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Yanceyville: Gatewood and Town Council Get Remodeled

By CED Program Interns & Students

Published October 8, 2009


GatewoodThe following update is related to the Town of Yanceyville’s move into the Municipal Building, a former textile mill.

As one of the three interns in Caswell County this past summer, I was fortunately in a position to help facilitate the Town of Yanceyville’s move into the former Royal Hosiery Mill. This building has been owned by the town for several years, housing the Public Works Department. It has also been used by Piedmont Community College (PCC) for Department of Corrections trainings for three years. At the end of their lease agreement in July of ’09, PCC left the building, opening an additional 12,000 square feet of unused space.

The town council has considered relocating to the Municipal Building for some time. With the opportunity at hand (and interns offering creative options for using the space to its fullest potential), town manager David Parrish and members of the council began the process of designing the new floor plan of the old mill and soliciting bids from contractors for remodeling.

The work is moving rapidly, with most of the framing finished and electricians about to reroute what will become the Council Chambers and the various administrative offices. But before they can do their work, and before the insulation, HVAC and drywall can be installed, the town’s Maud Gatewood Collection must be securely stowed away.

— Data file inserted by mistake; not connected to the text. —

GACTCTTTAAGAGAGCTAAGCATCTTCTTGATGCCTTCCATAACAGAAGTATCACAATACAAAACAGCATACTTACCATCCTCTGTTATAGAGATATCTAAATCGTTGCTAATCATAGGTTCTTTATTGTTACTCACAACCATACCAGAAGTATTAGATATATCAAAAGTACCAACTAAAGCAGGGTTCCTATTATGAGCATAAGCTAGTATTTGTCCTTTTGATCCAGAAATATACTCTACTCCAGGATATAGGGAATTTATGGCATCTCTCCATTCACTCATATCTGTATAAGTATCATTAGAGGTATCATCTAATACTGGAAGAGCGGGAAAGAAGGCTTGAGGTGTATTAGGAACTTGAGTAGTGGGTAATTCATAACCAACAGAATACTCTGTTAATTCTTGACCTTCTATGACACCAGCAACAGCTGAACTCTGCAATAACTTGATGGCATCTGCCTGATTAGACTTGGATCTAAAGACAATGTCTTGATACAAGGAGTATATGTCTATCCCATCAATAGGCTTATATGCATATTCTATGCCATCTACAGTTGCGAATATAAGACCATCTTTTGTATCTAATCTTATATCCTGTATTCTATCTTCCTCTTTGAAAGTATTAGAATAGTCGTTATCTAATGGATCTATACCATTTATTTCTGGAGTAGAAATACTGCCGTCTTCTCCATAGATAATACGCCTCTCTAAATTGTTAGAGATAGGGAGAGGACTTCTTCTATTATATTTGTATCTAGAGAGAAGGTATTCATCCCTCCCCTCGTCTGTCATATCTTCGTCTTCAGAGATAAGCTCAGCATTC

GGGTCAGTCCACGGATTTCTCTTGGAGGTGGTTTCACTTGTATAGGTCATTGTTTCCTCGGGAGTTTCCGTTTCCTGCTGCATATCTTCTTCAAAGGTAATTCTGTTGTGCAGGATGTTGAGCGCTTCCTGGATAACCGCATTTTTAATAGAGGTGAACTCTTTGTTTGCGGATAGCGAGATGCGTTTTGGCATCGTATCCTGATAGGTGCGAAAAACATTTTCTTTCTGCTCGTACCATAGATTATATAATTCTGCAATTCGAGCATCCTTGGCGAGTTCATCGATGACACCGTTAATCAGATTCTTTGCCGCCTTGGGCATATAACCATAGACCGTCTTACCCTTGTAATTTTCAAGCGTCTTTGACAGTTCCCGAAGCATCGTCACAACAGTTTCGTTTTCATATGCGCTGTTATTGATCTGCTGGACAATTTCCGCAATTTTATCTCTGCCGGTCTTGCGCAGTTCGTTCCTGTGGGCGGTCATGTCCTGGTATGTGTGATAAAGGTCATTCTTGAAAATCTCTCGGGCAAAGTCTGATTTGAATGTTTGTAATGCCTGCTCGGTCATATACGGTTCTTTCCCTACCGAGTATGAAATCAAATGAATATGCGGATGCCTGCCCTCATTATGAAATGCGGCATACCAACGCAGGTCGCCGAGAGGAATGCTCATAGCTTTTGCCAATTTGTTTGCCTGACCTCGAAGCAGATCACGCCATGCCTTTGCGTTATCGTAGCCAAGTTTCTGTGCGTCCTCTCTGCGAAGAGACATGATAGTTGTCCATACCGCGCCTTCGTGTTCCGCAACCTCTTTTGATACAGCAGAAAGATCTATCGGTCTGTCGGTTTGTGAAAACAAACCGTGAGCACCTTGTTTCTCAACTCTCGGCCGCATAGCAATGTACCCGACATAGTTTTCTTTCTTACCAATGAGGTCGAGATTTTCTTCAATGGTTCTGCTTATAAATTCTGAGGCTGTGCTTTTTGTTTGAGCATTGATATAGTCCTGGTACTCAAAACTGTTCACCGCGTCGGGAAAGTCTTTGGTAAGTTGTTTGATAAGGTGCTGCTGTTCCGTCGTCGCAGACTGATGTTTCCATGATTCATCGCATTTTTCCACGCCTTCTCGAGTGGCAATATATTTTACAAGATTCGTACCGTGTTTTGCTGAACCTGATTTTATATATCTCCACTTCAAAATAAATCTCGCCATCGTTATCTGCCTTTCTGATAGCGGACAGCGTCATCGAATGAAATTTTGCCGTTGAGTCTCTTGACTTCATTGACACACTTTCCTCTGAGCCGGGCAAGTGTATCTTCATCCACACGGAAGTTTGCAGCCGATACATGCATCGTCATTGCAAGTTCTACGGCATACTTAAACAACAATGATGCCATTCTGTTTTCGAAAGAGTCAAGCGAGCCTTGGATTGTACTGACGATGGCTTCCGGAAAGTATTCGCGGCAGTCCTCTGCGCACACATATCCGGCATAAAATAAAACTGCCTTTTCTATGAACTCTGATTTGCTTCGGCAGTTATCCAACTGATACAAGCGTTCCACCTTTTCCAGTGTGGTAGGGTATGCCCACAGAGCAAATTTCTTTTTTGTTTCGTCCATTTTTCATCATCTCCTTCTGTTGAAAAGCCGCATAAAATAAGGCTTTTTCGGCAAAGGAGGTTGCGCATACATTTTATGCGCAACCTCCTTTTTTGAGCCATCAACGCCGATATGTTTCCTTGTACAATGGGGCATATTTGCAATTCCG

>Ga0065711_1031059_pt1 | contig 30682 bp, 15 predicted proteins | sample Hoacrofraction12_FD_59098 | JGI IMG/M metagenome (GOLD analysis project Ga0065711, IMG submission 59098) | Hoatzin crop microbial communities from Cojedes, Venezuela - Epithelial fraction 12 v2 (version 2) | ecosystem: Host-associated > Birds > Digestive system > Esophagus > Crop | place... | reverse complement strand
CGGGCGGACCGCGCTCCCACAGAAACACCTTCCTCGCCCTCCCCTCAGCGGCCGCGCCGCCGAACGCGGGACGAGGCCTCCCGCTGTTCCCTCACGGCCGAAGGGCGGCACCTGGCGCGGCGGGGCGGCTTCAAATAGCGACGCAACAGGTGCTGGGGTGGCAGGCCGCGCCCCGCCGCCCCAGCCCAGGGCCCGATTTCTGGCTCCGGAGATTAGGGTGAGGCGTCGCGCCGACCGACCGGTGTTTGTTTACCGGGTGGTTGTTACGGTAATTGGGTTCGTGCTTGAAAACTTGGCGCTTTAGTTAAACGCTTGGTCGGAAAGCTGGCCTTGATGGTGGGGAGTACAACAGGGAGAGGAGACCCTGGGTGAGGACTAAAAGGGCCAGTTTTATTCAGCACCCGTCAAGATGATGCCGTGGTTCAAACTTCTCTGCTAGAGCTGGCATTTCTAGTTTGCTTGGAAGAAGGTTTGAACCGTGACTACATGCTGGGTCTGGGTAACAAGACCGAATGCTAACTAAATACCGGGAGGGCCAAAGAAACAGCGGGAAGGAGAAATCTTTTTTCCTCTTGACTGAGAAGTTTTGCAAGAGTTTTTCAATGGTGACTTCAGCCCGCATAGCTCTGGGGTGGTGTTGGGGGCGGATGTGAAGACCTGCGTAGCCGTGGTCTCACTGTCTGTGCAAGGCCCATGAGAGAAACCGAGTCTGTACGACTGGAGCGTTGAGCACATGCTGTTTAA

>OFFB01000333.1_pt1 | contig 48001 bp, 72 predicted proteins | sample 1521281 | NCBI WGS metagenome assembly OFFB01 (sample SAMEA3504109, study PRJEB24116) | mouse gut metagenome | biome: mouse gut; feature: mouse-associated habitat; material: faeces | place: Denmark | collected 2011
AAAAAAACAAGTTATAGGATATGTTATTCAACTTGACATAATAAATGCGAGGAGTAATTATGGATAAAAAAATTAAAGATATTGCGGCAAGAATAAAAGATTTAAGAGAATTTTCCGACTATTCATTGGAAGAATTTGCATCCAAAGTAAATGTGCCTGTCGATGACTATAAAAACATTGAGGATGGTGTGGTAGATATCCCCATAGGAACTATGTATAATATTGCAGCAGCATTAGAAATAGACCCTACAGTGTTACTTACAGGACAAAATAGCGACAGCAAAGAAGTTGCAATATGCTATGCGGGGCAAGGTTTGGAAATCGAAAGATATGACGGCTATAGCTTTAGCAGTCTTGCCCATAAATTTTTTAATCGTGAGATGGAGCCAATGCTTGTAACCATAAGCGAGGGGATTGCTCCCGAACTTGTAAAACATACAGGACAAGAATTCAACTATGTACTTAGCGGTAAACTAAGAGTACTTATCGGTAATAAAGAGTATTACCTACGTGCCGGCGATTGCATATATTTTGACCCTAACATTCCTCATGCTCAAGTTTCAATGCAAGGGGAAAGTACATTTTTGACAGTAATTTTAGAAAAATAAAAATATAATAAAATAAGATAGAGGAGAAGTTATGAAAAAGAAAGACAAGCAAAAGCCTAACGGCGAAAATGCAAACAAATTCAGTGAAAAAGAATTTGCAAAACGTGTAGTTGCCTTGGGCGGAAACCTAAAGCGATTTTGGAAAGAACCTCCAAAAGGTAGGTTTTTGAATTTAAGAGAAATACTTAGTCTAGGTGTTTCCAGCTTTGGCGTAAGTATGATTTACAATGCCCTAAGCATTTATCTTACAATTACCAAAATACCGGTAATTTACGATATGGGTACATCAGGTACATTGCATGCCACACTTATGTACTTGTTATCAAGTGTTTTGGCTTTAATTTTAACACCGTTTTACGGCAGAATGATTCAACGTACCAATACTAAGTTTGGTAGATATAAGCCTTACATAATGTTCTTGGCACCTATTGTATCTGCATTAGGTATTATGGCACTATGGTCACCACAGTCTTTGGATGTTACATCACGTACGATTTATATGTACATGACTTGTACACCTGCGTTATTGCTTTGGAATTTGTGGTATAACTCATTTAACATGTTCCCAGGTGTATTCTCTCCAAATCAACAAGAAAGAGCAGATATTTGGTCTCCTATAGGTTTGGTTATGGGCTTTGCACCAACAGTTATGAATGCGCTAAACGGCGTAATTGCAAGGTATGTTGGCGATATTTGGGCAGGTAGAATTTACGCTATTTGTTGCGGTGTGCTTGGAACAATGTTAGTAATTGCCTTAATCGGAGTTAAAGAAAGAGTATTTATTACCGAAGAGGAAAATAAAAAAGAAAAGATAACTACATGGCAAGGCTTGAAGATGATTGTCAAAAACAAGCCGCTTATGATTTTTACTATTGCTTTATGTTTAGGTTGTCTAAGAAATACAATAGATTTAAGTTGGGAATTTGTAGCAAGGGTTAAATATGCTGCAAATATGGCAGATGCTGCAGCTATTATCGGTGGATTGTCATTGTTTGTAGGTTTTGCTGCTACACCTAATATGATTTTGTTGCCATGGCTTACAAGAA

With the Yanceyville painter’s death in 2004, Maud Gatewood left the town a collection of more than forty pieces – many were Gatewood’s original work, while many others were collected from her extensive world travels.  It is an impressive and diverse range of pieces in numerous media – oil, ink, watercolor, lithograph, and photography. They have been on display in the municipal building since its first renovation and will return to these walls in a dedicated gallery space adjacent to Council Chambers.

With consultation from Caryn Lazzuri, of the Folger Library in Washington, D.C., Parrish and CCP RAs will safely layer the oil paintings in acid free paper and cover them with polyethylene to be stored in a climate controlled space until the renovation is complete. When the new Gatewood Gallery is ready, most of the pieces will be hung professionally in their renewed home. Other pieces that require it will be cleaned or treated by Andrew Nagy of the Ackland Art Museum in Chapel Hill.

By Spring 2010, Yanceyville residents and guests alike will be free to walk the Gallery and see Gatewood’s collection. They can even pay a water bill or catch a council meeting while they’re at it.

For more about the life and work of Maud Gatewood, please visit http://www.rootsweb.ancestry.com/~ncccha/biographies/maudegatewood.html

Published October 8, 2009 By CED Program Interns & Students

GatewoodThe following update is related to the Town of Yanceyville’s move into the Municipal Building, a former textile mill.

As one of the three interns in Caswell County this past summer, I was fortunately in a position to help facilitate the Town of Yanceyville’s move into the former Royal Hosiery Mill. This building has been owned by the town for several years, housing the Public Works Department. It has also been used by Piedmont Community College (PCC) for Department of Corrections trainings for three years. At the end of their lease agreement in July of ’09, PCC left the building, opening an additional 12,000 square feet of unused space.